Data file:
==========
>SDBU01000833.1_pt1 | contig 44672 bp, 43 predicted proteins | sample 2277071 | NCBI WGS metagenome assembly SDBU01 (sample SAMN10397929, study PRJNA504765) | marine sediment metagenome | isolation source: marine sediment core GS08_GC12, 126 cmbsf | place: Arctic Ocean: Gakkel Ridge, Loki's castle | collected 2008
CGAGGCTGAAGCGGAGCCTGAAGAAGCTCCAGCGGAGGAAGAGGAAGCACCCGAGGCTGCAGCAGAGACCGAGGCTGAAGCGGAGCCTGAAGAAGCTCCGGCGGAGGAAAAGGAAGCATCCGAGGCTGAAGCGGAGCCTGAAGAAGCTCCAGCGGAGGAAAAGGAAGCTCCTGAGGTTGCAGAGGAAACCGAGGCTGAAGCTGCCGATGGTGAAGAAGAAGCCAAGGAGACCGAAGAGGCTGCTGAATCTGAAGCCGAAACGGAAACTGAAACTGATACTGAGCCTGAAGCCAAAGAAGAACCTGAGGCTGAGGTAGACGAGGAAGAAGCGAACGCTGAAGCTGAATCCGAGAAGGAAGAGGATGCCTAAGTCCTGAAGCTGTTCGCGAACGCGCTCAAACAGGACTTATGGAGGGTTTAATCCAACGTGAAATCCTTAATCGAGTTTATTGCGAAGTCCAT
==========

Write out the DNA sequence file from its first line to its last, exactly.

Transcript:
>SDBU01000833.1_pt1 | contig 44672 bp, 43 predicted proteins | sample 2277071 | NCBI WGS metagenome assembly SDBU01 (sample SAMN10397929, study PRJNA504765) | marine sediment metagenome | isolation source: marine sediment core GS08_GC12, 126 cmbsf | place: Arctic Ocean: Gakkel Ridge, Loki's castle | collected 2008
CGAGGCTGAAGCGGAGCCTGAAGAAGCTCCAGCGGAGGAAGAGGAAGCACCCGAGGCTGCAGCAGAGACCGAGGCTGAAGCGGAGCCTGAAGAAGCTCCGGCGGAGGAAAAGGAAGCATCCGAGGCTGAAGCGGAGCCTGAAGAAGCTCCAGCGGAGGAAAAGGAAGCTCCTGAGGTTGCAGAGGAAACCGAGGCTGAAGCTGCCGATGGTGAAGAAGAAGCCAAGGAGACCGAAGAGGCTGCTGAATCTGAAGCCGAAACGGAAACTGAAACTGATACTGAGCCTGAAGCCAAAGAAGAACCTGAGGCTGAGGTAGACGAGGAAGAAGCGAACGCTGAAGCTGAATCCGAGAAGGAAGAGGATGCCTAAGTCCTGAAGCTGTTCGCGAACGCGCTCAAACAGGACTTATGGAGGGTTTAATCCAACGTGAAATCCTTAATCGAGTTTATTGCGAAGTCCAT